BAGHDAD (Reuters) - Fifty inmates and 12 police died in a prison escape organized by Islamic State, Iraqi officials said on Saturday, while supporters of the group acknowledged it staged the breakout but gave different details.
After a riot erupted, dozens of prisoners escaped from the Al-Khalis facility about 80 km (50 miles) northeast of Baghdad, security and police officials said.
Militants of Islamic State, the group sometimes known as ISIS which has seized large areas of Iraq and Syria, broke in with the help of explosives to free 30 inmates and get into the jail's weapons stores, said Amaq News Agency, which supports the group.
The agency said Shi'ite militiamen then stormed the prison and killed about 60 militants in clashes.
"ISIS was responsible for the killings and the release of ISIS prisoners," said Oudi Al-Khadran, mayor of the town where the prison, which holds hundreds of people convicted of terrorism, is located.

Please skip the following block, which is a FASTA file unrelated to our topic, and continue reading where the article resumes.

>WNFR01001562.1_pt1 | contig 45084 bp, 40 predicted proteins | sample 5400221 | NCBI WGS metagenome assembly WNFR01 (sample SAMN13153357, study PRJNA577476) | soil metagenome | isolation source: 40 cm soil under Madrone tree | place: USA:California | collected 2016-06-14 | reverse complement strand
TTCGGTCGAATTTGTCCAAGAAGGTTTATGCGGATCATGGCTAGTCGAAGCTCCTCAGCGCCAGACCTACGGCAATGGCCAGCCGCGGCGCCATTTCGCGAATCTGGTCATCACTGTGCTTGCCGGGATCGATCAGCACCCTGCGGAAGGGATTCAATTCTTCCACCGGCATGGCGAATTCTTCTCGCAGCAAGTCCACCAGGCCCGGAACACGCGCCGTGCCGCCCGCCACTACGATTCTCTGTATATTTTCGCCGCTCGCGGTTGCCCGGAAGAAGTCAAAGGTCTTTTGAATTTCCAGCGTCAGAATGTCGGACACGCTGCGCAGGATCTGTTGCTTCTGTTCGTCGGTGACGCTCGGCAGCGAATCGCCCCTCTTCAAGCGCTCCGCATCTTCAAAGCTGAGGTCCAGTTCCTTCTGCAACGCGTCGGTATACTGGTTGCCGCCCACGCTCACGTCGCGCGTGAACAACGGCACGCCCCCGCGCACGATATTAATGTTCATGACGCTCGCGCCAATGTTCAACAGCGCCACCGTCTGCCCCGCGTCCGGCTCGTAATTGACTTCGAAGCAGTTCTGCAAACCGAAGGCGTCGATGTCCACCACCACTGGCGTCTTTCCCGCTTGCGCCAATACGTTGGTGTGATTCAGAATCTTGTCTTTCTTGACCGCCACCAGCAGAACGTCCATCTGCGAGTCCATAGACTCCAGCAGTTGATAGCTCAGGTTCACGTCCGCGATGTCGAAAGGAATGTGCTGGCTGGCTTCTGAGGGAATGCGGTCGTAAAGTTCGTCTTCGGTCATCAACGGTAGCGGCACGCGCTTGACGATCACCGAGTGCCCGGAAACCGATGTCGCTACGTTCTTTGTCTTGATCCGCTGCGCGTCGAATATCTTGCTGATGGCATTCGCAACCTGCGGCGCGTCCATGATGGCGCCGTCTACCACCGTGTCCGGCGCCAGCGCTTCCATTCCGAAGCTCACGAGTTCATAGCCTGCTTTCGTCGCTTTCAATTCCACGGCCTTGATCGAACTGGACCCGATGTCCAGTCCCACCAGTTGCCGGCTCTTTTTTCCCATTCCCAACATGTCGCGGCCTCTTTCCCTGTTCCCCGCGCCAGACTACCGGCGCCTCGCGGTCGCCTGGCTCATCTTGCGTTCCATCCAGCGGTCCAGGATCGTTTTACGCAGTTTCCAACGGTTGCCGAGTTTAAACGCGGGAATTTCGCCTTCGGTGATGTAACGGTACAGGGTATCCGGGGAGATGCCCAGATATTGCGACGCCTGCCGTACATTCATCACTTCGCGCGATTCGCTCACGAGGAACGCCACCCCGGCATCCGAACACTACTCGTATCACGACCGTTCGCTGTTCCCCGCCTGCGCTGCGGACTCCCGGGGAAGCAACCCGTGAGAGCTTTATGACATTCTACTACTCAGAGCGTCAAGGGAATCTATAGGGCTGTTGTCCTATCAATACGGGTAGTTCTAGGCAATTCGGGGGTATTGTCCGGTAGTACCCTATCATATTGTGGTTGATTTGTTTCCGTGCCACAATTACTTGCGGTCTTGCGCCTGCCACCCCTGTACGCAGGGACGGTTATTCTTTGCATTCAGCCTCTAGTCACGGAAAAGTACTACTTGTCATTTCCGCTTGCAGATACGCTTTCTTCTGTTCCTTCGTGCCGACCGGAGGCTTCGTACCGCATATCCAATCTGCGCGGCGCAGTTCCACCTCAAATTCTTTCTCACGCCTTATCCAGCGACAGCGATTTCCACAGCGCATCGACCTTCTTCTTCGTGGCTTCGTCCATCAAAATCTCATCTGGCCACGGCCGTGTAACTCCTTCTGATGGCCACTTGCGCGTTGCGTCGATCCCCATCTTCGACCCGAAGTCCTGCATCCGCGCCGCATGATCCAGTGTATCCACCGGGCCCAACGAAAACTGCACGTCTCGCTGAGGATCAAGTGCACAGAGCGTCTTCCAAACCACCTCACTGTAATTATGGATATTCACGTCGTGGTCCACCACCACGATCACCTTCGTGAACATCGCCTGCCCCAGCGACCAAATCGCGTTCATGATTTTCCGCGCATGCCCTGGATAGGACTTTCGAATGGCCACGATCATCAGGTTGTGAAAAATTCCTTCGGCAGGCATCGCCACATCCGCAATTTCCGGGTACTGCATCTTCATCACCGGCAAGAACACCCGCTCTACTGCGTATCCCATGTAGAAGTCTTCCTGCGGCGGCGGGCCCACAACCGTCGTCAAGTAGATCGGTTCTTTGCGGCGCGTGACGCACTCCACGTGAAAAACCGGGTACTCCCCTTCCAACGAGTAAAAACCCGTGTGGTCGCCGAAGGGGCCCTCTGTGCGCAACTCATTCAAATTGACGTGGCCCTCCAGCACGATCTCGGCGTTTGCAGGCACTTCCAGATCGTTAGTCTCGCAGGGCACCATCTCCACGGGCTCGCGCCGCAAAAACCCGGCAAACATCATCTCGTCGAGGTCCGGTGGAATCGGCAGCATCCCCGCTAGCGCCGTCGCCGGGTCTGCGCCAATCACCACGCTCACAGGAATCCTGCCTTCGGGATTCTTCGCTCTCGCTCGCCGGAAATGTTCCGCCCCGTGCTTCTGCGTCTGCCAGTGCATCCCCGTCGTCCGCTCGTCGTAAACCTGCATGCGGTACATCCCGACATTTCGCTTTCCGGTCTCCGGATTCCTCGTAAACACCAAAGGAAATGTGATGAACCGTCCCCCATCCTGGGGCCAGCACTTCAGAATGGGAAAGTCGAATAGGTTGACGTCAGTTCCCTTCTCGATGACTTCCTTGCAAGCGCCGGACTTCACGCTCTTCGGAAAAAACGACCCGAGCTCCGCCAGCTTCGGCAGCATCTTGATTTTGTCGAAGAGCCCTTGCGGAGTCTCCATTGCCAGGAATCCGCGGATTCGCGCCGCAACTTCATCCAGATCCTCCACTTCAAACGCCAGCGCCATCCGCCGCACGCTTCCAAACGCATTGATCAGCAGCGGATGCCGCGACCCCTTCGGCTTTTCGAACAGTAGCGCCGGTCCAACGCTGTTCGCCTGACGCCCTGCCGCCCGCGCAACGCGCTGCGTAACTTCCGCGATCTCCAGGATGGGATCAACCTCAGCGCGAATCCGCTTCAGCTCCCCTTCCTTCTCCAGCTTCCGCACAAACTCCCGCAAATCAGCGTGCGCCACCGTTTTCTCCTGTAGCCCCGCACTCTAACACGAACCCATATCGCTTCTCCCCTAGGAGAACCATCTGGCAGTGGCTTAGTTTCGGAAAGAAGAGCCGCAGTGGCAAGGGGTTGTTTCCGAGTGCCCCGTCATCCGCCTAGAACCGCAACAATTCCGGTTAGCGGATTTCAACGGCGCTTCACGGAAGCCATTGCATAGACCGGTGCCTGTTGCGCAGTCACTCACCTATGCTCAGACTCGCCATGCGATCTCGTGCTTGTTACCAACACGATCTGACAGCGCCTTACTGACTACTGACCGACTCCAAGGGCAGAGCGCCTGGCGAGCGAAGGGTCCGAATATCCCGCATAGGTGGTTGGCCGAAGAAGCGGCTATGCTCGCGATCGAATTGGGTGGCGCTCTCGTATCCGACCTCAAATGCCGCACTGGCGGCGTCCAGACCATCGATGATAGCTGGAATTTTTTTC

That account was confirmed by Colonel Ahmed al-Timimi of the Diyala province security operations center.
It was not clear if any high-profile prisoners were held at Al-Khalis, said the head of Diyala's security committee, Seyyid Sadiq al-Husseini.
"The inmates started fighting among themselves, which drew the attention of the police guards who went to break up the fight," said a police source, asking not to be named.
"Then the prisoners attacked them, stripped them of their weapons and started a riot while also managing to capture the armory of the prison."
Authorities declared a curfew in Al-Khalis and raided houses in search of escaped convicts, said another police source.
The Iraqi government, which is backed by U.S. air strikes in its campaign against Islamic State, is also trying to contain widespread sectarian violence.
A car bomb in Baghdad on Saturday killed seven civilians and wounded 14 others, police and medical sources said.
Reporting by Baghdad bureau; Writing by Michael Georgy; Editing by Andrew Roche